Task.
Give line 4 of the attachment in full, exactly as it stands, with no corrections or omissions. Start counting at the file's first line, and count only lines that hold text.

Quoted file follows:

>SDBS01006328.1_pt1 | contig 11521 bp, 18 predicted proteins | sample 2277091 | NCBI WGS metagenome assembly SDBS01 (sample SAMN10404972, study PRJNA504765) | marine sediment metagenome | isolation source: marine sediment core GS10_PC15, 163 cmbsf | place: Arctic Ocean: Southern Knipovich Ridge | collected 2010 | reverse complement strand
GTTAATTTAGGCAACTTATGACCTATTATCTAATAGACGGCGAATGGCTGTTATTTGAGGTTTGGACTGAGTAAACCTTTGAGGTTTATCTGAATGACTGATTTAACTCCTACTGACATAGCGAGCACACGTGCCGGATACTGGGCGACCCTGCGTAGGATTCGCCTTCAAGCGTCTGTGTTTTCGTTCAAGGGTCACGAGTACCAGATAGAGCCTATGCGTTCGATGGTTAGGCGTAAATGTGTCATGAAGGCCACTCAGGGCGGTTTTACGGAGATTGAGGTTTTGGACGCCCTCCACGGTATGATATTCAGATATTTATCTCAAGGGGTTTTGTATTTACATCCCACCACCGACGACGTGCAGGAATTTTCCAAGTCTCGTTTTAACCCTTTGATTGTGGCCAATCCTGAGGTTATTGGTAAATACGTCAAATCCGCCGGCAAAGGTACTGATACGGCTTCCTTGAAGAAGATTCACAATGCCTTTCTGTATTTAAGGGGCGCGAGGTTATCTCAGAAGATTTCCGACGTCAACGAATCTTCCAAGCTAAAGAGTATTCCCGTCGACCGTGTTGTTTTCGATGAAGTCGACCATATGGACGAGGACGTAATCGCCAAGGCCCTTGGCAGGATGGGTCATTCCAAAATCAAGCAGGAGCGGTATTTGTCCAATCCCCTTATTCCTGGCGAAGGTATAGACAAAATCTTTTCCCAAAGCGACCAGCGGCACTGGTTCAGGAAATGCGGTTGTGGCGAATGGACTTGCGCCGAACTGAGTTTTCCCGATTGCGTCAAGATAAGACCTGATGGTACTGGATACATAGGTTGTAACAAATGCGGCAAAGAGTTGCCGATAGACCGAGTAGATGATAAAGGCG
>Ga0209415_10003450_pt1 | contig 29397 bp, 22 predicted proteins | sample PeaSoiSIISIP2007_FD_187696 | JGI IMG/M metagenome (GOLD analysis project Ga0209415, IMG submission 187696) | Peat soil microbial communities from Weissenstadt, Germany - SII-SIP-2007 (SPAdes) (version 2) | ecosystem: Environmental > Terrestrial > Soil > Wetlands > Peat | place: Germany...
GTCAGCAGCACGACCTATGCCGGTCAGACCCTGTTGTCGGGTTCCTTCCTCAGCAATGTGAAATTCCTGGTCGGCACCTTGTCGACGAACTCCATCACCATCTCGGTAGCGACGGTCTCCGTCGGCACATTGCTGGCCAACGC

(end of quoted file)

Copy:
GTCAGCAGCACGACCTATGCCGGTCAGACCCTGTTGTCGGGTTCCTTCCTCAGCAATGTGAAATTCCTGGTCGGCACCTTGTCGACGAACTCCATCACCATCTCGGTAGCGACGGTCTCCGTCGGCACATTGCTGGCCAACGC